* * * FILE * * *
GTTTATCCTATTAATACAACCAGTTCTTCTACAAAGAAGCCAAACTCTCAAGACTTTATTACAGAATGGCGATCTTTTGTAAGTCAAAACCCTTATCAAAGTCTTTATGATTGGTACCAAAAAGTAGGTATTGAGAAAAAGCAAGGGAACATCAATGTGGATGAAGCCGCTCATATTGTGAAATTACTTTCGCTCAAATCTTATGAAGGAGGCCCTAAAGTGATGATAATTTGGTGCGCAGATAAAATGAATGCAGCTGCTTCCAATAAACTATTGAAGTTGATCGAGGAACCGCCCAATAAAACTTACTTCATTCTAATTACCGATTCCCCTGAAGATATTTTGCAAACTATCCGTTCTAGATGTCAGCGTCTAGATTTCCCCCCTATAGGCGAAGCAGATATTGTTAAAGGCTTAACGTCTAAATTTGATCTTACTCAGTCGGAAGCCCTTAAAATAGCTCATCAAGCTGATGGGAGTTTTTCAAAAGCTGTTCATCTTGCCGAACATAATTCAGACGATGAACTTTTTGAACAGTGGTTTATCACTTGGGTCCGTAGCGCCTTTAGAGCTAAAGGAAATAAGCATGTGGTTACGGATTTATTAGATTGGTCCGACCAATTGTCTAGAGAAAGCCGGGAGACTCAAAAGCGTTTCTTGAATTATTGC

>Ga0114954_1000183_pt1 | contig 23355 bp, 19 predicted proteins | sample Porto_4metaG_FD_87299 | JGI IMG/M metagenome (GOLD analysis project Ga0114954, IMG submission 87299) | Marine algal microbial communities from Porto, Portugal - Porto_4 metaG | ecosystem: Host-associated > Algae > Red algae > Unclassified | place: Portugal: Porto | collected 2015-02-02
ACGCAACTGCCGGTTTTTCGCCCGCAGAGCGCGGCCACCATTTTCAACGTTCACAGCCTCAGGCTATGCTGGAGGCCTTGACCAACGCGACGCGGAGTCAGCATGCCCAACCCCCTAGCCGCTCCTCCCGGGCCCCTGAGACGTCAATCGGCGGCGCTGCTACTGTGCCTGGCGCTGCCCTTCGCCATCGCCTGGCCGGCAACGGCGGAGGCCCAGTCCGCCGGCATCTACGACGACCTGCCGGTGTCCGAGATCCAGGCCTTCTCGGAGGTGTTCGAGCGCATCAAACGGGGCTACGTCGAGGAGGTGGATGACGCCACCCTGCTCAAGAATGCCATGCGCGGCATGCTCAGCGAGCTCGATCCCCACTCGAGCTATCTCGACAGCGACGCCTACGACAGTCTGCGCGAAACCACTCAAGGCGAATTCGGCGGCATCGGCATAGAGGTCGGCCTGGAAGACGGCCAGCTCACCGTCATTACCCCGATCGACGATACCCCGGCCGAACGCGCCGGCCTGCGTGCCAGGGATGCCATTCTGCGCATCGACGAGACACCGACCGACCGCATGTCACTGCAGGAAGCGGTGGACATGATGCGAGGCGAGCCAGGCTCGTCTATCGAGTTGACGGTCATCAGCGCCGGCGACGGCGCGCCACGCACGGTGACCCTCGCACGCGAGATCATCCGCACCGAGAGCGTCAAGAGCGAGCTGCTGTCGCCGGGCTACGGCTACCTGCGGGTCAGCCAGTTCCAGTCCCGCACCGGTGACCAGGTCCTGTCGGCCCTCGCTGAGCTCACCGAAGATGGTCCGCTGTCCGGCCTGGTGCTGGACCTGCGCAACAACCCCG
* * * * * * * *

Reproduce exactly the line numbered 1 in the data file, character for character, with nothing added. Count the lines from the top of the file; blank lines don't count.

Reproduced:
GTTTATCCTATTAATACAACCAGTTCTTCTACAAAGAAGCCAAACTCTCAAGACTTTATTACAGAATGGCGATCTTTTGTAAGTCAAAACCCTTATCAAAGTCTTTATGATTGGTACCAAAAAGTAGGTATTGAGAAAAAGCAAGGGAACATCAATGTGGATGAAGCCGCTCATATTGTGAAATTACTTTCGCTCAAATCTTATGAAGGAGGCCCTAAAGTGATGATAATTTGGTGCGCAGATAAAATGAATGCAGCTGCTTCCAATAAACTATTGAAGTTGATCGAGGAACCGCCCAATAAAACTTACTTCATTCTAATTACCGATTCCCCTGAAGATATTTTGCAAACTATCCGTTCTAGATGTCAGCGTCTAGATTTCCCCCCTATAGGCGAAGCAGATATTGTTAAAGGCTTAACGTCTAAATTTGATCTTACTCAGTCGGAAGCCCTTAAAATAGCTCATCAAGCTGATGGGAGTTTTTCAAAAGCTGTTCATCTTGCCGAACATAATTCAGACGATGAACTTTTTGAACAGTGGTTTATCACTTGGGTCCGTAGCGCCTTTAGAGCTAAAGGAAATAAGCATGTGGTTACGGATTTATTAGATTGGTCCGACCAATTGTCTAGAGAAAGCCGGGAGACTCAAAAGCGTTTCTTGAATTATTGC